A photograph of a couple grinning outside two red phone boxes. A nice but seemingly unremarkable picture. The caption beneath it on Facebook gives it further context: a passing stranger was commandeered by the couple to capture the moment just after the man had proposed and was accepted. The picture goes from ‘nice but unremarkable’ to ‘lovely’.
The grinning woman is my Mum. The grinning man is Andy, her fiancé.
What takes it from unremarkable to the lovely thing it really is, is the extra context that is left out of the photo’s caption. Mum’s secret history of the setting.
The phone booths are in Billericay, where she grew up as a fostered child from the age of two. Her sister, six years older than her, remained with their father and their mother, who was confined to a wheelchair after a stroke rendered her immobile down one side. I won’t relay details of my aunt’s or my grandmother’s life, but Mum had a severely lucky escape.
Nevertheless her childhood was not a happy one. Living in the austere environment created by her very Victorian foster ‘mother’, Mum still visited the family home every fortnight, in an awful decision made in its naive nascency by the social services. Caught between the two, Mum missed out on love, security, and a sense of belonging.
Mum remembers the visits. She remembers her sister making her hide behind the giant wheels of her father’s army truck as he stumbled around looking for them; she remembers her pushing a chair under the door handle of the bedroom at night. She remembers wanting her mother, but being afraid of the limp woman in the chair, whose only barely audible utterance was “she’s mine”.
Mum texted me after the proposal: “Andy didn’t know that the phone boxes where he proposed held memories of such an unhappy period in my teens. Now completely obliterated by his love. I am a very lucky woman.”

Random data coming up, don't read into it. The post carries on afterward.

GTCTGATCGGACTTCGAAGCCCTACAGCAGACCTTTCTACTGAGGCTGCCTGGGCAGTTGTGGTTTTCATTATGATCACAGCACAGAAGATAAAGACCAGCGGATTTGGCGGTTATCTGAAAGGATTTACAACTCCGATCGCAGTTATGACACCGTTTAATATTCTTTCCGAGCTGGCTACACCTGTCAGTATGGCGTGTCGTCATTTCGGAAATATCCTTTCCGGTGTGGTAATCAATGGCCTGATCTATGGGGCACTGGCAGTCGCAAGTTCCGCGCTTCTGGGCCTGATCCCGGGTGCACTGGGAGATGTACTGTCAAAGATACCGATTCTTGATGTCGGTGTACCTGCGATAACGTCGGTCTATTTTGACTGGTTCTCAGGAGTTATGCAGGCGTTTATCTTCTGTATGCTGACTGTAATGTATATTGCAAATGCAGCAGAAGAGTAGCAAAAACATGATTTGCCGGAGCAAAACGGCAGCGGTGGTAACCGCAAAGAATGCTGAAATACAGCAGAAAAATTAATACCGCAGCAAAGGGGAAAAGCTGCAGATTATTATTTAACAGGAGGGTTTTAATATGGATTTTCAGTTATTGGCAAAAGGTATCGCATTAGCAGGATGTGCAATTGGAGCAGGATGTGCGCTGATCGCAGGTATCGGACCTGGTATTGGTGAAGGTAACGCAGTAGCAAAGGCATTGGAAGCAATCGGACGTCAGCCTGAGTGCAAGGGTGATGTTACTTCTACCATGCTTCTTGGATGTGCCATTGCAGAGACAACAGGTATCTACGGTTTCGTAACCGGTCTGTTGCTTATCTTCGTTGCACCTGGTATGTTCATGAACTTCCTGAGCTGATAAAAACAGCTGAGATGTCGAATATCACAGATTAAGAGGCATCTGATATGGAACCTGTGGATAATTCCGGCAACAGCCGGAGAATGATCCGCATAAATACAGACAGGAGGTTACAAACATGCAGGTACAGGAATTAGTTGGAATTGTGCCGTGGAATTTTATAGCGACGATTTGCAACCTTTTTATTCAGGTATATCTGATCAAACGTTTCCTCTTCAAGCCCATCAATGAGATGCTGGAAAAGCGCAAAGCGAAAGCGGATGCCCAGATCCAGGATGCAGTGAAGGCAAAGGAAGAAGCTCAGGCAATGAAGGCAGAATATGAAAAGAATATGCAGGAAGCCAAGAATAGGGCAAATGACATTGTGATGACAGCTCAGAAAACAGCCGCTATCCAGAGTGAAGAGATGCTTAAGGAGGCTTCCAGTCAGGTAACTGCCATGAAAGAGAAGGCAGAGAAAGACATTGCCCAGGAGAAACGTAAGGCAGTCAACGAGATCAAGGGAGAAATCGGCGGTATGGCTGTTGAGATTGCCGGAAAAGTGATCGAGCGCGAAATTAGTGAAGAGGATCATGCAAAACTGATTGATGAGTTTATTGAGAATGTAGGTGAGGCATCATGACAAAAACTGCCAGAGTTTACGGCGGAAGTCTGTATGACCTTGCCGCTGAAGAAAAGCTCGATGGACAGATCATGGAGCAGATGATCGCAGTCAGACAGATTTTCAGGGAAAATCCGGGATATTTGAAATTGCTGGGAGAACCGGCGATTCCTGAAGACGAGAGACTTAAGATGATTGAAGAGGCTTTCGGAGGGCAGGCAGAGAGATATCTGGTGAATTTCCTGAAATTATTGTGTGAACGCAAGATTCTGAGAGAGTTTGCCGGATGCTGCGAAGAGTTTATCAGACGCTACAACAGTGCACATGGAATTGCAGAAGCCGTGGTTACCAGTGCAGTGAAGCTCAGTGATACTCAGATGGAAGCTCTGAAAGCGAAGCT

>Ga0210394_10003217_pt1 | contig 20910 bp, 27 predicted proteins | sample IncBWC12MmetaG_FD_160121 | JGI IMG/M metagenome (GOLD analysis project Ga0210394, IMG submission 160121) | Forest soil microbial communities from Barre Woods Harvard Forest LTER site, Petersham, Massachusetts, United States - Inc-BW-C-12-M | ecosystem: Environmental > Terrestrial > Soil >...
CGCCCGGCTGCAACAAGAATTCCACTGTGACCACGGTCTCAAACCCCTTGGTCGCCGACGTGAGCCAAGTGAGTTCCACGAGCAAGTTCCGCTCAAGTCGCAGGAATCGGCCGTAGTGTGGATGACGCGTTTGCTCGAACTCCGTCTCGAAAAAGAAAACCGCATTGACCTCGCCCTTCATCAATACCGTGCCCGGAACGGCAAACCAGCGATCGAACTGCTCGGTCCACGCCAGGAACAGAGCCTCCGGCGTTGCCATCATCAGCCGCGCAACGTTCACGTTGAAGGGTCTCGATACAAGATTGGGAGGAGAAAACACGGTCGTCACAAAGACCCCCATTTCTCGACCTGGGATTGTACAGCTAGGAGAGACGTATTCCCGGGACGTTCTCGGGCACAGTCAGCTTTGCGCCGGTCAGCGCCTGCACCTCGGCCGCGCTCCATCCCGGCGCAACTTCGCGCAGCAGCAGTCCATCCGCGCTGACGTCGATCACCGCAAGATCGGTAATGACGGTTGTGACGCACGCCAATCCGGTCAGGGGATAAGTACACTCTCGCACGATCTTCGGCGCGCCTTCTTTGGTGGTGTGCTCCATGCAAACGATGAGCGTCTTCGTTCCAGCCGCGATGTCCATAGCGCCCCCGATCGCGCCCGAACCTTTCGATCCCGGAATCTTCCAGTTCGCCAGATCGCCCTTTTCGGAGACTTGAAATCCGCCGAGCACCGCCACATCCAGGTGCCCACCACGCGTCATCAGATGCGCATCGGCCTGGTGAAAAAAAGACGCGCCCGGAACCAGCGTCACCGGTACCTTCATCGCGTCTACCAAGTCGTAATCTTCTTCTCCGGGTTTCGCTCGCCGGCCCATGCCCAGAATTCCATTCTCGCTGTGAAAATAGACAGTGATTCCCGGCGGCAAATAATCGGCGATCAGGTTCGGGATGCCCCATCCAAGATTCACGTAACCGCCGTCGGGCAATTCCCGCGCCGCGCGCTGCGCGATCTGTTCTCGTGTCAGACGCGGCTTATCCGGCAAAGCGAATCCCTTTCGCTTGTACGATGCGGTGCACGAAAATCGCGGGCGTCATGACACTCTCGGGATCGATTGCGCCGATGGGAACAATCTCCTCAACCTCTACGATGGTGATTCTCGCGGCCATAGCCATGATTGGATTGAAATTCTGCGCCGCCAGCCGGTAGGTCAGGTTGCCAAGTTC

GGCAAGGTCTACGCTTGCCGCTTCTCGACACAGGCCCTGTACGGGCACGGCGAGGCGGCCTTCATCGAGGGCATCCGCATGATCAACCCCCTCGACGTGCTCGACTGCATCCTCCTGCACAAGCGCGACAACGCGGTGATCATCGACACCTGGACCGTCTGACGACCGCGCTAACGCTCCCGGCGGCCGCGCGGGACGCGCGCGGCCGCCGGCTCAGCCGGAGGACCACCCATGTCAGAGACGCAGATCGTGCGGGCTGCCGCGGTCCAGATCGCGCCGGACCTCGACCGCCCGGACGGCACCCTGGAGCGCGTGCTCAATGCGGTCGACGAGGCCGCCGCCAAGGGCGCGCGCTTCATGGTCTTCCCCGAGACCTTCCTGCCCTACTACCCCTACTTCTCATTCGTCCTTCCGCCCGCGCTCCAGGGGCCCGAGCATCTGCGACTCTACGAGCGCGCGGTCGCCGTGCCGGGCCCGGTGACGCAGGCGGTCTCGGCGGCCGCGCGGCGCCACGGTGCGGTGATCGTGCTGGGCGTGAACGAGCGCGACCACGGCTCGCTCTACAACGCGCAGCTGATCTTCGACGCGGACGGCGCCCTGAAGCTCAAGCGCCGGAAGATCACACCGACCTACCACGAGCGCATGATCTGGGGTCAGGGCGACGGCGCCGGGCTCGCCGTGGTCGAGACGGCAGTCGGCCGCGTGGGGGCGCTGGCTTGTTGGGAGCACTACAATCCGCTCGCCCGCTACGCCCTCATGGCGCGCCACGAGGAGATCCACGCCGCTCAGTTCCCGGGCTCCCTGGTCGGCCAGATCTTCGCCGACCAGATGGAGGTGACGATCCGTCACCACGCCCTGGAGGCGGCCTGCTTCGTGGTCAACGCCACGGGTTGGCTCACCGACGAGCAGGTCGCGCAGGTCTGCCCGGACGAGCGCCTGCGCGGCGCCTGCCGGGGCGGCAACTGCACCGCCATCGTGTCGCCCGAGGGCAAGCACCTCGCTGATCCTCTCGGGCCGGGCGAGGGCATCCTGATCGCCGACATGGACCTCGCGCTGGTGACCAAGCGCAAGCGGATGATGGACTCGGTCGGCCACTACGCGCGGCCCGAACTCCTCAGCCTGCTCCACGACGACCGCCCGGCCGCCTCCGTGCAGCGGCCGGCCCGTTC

I wanted to say she is not lucky, but that only now in her fifties is she getting merely an ounce of the happiness she has deserved all this time.
In her teens Mum went to the red phone boxes everyday to phone her social worker to try and get her out of the foster home where she was desperately unhappy. Daily she would plead her case for her own future. Those glassy booths of dubious privacy I suppose became symbols of her feelings of anguish, hopelessness, and repeated rejection. They are now symbols of love – and the sense of home and peace and belonging that comes with it.
Something in the simplicity of the picture jarred me more than the girlish excitement of the conversations I’ve had with mum about her wedding, her dress, more even than the repeated exclamations of “I’m just so…happy, Sadie!”
I’ve been writing a book about my Dad. A very difficult man whom Mum could write her own very different book on. (Who’s dead by the way, if you’ve missed my more maudlin columns.) The book is about loss and grieving and all that sort of waily stuff. Writing it has made me recede from a lot of things.
The phone box picture made me see that I have been overlooking the people that are still here and to be cherished too. In trying to do the right thing for my Dad, I think I stopped doing the right thing for my Mum. I’ve been down a hole. Slow to get on board with her new relationship. I’ve felt cautious. But the picture, with the split second of loaded meaning it captured, has brought me back.
I finish this column here because I’ve gone all blurry. Happy tears, for the living. For my mum, and the man who brings out the girl in her, all fresh and new.